Here we go. AT&T, Major Carrier and ISP, throws it’s support behind the FCC and Network Neutrality.
"AT&T has long supported the principle of an open Internet and has conducted its business accordingly. We were also early supporters of the FCC's current four broadband principles and their case-by-case application to wired networks. To the extent that the chairman seeks to bolster the FCC's legal authority to enforce these principles, we would support him. “
The Internet “Peanut Gallery”, thinks this is a waste of time. How wrong they are. This is about big business, big revenues, consumer fairness and equal access.
On the flip side of the coin, Verizon came out against Network Neutrality.
CHICAGO--The day before the FCC is expected to start the ball rolling on new regulations to keep the Internet open, Verizon Communications CEO Ivan Seidenberg painted a doomsday picture of what could happen in the industry if stricter rules are imposed.
"Proponents (of Net neutrality) have a worldview that network providers and application providers, like Google, occupy different parts of the Internet: dumb pipes versus smart apps," he said. "This is a mistake pure and simple. It's an analog idea for a digital world. It completely understates the need for sound practices and ignores the benefits of smart networks."
Verizon and other network operators already agree with the first four Open Internet principles adopted by the FCC. In summary, these principles state that operators cannot restrict access to lawful Internet content, applications, and services nor can they prohibit users from attaching non-harmful devices to the network.
On the Flip Side:
Vint Cerf, Google's chief Internet evangelist and one of the original architects of the Internet, joined other pioneers in sending another letter to the FCC expressing support for the commission's proposed rules.
"The issue is nondiscrimination against applications and against consumer choice," The Washington Post quoted him as saying. "That should be clear by the letter from my colleagues, and by others, that the fundamental concern is that the provider of broadband service not be able to take advantage of that to act in an anticompetitive fashion against others that are trying to provide competitive applications using the same broadband facilities."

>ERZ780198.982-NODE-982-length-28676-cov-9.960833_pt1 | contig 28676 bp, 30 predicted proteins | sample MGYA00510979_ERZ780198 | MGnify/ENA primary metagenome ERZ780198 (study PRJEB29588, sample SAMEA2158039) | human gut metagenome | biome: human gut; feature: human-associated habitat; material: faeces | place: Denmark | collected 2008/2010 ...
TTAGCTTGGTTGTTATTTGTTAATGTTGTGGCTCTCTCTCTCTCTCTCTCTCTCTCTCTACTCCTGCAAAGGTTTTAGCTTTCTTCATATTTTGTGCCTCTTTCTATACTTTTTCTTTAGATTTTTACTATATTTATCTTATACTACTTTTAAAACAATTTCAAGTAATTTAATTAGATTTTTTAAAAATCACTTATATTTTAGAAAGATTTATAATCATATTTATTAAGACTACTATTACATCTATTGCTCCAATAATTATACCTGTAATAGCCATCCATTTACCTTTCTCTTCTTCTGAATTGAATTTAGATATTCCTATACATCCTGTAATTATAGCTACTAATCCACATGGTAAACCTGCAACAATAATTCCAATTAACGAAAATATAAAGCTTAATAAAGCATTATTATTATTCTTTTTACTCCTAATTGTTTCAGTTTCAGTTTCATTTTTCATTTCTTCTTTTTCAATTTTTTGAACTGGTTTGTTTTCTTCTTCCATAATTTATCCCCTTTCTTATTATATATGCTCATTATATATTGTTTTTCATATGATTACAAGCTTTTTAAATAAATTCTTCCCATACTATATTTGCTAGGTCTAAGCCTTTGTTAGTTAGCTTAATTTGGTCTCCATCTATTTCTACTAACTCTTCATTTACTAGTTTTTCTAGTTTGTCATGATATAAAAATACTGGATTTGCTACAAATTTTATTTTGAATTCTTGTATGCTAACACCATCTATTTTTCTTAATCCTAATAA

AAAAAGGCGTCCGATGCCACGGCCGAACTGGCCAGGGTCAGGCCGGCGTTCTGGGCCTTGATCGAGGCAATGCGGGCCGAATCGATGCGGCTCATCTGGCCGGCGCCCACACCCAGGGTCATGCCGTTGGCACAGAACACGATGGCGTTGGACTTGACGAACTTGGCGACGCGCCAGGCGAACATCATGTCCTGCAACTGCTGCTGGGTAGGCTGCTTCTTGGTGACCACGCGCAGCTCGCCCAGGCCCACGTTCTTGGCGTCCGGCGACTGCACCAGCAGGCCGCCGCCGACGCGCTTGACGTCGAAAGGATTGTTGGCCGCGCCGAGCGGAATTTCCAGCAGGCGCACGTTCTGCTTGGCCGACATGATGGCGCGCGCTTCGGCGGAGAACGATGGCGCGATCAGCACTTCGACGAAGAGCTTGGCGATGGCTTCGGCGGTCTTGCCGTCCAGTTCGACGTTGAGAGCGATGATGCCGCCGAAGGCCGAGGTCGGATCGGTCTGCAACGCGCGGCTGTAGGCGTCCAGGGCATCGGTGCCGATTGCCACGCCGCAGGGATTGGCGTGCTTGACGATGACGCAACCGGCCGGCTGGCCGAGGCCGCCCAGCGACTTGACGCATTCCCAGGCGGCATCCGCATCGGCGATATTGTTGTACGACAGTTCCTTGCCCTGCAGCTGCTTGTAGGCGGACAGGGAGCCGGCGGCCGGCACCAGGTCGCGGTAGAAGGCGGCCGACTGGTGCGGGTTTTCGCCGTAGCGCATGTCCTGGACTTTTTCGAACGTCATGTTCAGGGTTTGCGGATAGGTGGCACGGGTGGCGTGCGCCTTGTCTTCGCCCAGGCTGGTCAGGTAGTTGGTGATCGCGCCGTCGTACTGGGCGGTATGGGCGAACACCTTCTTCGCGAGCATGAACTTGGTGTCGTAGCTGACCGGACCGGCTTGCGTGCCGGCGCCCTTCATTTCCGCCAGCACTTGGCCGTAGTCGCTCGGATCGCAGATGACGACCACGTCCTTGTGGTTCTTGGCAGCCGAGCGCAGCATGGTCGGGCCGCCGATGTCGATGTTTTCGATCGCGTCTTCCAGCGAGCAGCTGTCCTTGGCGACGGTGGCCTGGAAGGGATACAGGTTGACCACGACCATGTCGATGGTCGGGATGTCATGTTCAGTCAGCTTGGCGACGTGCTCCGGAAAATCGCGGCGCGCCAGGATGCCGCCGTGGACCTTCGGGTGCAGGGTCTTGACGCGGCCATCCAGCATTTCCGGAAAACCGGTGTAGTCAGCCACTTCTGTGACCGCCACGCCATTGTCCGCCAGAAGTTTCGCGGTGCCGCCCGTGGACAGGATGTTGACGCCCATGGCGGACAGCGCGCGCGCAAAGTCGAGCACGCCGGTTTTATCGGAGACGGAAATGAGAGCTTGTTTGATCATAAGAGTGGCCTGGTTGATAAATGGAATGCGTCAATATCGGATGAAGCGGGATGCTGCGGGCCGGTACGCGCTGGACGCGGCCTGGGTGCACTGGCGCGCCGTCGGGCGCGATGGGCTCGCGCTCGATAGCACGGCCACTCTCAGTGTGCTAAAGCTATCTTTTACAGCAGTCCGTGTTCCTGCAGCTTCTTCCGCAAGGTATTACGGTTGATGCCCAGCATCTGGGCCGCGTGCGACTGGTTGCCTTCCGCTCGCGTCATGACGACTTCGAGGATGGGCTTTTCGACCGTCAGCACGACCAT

The U.S. Federal Communications Commission has taken the first step toward creating formal net neutrality rules, despite a huge lobbying effort from opposing groups in recent days.
The FCC voted last Thursday to open a rulemaking process and begin receiving comments on a proposal to create new net neutrality rules following a contentious debate on whether new regulations are needed.
Other Noteworthy Online References:
Google chief executive Eric Schmidt favors net neutrality, but only to a point: While the tech player wants to make sure that telecommunications giants don't steer Internet traffic in a way that would favor some devices or services over others, he also believes that it would be a terrible idea for the government to involve itself as a regulator of the broader Internet.
The FCC Intends to codify six principles that will apply to all platforms for broadband Internet access
This is debate is now making big news. While no one truly (not so sure?) wants more big government regulations, the FCC probably needs to (at least) balance the scales so that the ISPs and carriers do not subvert the internet for their own proprietary profit-interests.
There is a concept in Technology Circles called “Content versus Container”. The carriers have traditionally been “Containers” (transport), while the Google’s, Microsoft's, Amazons, etc have been “content”. When the lines are crossed, a higher level of scrutiny is called for so that the roles are made clear to “container” subscribers.
Conlige suspectos semper habitos
(Round up the usual suspects)